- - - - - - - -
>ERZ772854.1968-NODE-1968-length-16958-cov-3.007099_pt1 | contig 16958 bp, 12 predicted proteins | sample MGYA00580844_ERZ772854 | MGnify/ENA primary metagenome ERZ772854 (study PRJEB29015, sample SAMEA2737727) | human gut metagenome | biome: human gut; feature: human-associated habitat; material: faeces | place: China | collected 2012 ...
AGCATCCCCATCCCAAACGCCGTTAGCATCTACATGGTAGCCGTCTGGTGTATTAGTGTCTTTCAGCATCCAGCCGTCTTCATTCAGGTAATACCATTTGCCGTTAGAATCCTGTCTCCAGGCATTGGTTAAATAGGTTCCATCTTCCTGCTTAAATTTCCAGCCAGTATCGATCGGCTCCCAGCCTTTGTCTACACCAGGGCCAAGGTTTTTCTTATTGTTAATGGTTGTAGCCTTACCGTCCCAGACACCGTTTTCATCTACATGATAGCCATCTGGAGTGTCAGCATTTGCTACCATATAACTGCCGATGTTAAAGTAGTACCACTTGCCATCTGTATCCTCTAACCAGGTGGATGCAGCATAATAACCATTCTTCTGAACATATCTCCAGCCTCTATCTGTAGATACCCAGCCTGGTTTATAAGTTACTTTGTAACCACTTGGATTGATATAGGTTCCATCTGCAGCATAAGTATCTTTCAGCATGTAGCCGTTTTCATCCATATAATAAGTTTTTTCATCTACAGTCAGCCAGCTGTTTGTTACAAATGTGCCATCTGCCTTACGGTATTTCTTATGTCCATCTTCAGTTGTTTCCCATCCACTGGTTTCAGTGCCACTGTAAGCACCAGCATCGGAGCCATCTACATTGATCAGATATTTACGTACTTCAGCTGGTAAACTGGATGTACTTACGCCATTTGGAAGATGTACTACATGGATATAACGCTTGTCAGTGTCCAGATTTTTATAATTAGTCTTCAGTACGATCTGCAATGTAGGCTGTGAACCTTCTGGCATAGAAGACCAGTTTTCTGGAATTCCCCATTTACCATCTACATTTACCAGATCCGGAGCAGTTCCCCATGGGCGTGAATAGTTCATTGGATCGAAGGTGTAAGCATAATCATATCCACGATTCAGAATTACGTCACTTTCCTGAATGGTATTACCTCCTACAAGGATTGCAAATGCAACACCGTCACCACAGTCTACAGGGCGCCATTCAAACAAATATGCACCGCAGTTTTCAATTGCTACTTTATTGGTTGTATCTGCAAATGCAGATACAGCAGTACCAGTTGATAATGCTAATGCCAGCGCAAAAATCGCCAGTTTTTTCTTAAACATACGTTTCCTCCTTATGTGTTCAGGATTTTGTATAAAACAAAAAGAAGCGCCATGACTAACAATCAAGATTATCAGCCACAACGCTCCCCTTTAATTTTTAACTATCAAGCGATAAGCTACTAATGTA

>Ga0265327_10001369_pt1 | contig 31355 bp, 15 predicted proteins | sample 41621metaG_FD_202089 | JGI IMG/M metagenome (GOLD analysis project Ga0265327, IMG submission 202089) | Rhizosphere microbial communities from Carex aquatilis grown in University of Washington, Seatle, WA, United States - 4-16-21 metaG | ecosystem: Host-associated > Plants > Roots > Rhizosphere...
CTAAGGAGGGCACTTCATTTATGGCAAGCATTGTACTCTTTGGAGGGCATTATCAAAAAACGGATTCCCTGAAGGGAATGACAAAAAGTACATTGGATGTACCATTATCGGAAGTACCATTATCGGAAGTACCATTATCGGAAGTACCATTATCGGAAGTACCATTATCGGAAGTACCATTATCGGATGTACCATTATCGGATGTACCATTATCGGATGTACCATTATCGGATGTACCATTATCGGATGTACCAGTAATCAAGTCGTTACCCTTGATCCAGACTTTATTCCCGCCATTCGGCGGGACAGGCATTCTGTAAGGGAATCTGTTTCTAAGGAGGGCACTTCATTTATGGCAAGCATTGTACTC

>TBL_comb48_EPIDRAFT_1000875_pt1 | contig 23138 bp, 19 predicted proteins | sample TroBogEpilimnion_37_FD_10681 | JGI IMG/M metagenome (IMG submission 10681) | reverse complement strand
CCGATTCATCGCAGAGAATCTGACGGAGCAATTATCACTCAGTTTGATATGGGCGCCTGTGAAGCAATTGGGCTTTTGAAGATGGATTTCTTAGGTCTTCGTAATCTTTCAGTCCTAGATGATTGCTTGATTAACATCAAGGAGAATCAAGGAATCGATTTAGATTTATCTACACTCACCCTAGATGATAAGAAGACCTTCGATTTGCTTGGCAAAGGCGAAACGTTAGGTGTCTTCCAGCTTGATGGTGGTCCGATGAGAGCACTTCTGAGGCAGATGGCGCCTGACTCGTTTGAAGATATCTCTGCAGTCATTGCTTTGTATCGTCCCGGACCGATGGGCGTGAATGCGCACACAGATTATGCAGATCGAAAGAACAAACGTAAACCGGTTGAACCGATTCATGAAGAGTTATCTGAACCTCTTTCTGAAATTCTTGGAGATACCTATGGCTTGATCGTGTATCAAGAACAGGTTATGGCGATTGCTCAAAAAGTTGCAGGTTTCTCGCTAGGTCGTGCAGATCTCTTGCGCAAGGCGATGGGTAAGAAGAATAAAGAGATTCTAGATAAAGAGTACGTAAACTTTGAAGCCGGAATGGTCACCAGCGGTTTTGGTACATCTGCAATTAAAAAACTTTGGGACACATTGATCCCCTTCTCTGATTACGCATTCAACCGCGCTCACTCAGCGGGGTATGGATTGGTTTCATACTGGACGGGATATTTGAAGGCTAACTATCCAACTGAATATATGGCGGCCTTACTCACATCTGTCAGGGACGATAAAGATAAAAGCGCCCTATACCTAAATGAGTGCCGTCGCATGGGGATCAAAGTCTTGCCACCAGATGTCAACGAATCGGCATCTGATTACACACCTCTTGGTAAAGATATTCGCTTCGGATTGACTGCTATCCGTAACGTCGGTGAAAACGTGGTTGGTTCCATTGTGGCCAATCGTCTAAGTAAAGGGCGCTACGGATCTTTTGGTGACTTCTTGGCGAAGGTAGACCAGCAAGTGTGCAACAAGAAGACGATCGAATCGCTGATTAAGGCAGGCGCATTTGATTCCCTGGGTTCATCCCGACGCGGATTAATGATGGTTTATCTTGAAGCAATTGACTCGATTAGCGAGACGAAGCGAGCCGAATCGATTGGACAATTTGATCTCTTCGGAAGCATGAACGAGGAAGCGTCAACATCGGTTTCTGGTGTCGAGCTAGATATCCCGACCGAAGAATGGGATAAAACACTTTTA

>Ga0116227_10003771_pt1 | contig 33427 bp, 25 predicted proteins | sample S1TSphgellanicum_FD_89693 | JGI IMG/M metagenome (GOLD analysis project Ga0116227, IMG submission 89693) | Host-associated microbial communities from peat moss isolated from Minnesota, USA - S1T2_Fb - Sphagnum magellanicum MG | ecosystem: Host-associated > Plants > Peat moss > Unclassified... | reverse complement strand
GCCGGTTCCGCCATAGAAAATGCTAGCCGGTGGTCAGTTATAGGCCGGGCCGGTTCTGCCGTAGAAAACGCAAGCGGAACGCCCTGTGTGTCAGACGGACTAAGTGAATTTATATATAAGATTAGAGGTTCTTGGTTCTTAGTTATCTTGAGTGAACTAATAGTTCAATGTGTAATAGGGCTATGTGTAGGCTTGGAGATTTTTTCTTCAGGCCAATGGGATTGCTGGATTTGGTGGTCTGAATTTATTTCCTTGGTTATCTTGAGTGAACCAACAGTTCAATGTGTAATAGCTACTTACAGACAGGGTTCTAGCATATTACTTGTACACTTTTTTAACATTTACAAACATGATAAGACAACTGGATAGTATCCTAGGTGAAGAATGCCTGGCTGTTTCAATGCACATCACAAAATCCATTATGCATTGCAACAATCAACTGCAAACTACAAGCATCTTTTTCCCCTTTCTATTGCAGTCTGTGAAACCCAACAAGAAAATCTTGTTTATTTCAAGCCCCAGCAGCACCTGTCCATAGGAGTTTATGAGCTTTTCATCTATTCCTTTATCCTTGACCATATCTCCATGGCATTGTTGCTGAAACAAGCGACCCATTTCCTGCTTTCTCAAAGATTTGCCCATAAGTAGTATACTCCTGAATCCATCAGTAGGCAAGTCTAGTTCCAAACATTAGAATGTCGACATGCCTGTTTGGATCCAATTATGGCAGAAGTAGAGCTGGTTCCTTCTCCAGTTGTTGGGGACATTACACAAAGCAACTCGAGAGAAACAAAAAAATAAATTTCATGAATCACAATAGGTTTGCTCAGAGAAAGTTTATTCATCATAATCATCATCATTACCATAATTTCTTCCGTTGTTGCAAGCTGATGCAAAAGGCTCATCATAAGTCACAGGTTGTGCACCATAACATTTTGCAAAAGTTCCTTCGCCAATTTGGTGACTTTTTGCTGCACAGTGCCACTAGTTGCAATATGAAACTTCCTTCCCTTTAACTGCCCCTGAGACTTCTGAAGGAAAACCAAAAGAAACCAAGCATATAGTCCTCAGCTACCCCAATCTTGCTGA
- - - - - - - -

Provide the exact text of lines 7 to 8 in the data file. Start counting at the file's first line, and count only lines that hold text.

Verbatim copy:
>Ga0116227_10003771_pt1 | contig 33427 bp, 25 predicted proteins | sample S1TSphgellanicum_FD_89693 | JGI IMG/M metagenome (GOLD analysis project Ga0116227, IMG submission 89693) | Host-associated microbial communities from peat moss isolated from Minnesota, USA - S1T2_Fb - Sphagnum magellanicum MG | ecosystem: Host-associated > Plants > Peat moss > Unclassified... | reverse complement strand
GCCGGTTCCGCCATAGAAAATGCTAGCCGGTGGTCAGTTATAGGCCGGGCCGGTTCTGCCGTAGAAAACGCAAGCGGAACGCCCTGTGTGTCAGACGGACTAAGTGAATTTATATATAAGATTAGAGGTTCTTGGTTCTTAGTTATCTTGAGTGAACTAATAGTTCAATGTGTAATAGGGCTATGTGTAGGCTTGGAGATTTTTTCTTCAGGCCAATGGGATTGCTGGATTTGGTGGTCTGAATTTATTTCCTTGGTTATCTTGAGTGAACCAACAGTTCAATGTGTAATAGCTACTTACAGACAGGGTTCTAGCATATTACTTGTACACTTTTTTAACATTTACAAACATGATAAGACAACTGGATAGTATCCTAGGTGAAGAATGCCTGGCTGTTTCAATGCACATCACAAAATCCATTATGCATTGCAACAATCAACTGCAAACTACAAGCATCTTTTTCCCCTTTCTATTGCAGTCTGTGAAACCCAACAAGAAAATCTTGTTTATTTCAAGCCCCAGCAGCACCTGTCCATAGGAGTTTATGAGCTTTTCATCTATTCCTTTATCCTTGACCATATCTCCATGGCATTGTTGCTGAAACAAGCGACCCATTTCCTGCTTTCTCAAAGATTTGCCCATAAGTAGTATACTCCTGAATCCATCAGTAGGCAAGTCTAGTTCCAAACATTAGAATGTCGACATGCCTGTTTGGATCCAATTATGGCAGAAGTAGAGCTGGTTCCTTCTCCAGTTGTTGGGGACATTACACAAAGCAACTCGAGAGAAACAAAAAAATAAATTTCATGAATCACAATAGGTTTGCTCAGAGAAAGTTTATTCATCATAATCATCATCATTACCATAATTTCTTCCGTTGTTGCAAGCTGATGCAAAAGGCTCATCATAAGTCACAGGTTGTGCACCATAACATTTTGCAAAAGTTCCTTCGCCAATTTGGTGACTTTTTGCTGCACAGTGCCACTAGTTGCAATATGAAACTTCCTTCCCTTTAACTGCCCCTGAGACTTCTGAAGGAAAACCAAAAGAAACCAAGCATATAGTCCTCAGCTACCCCAATCTTGCTGA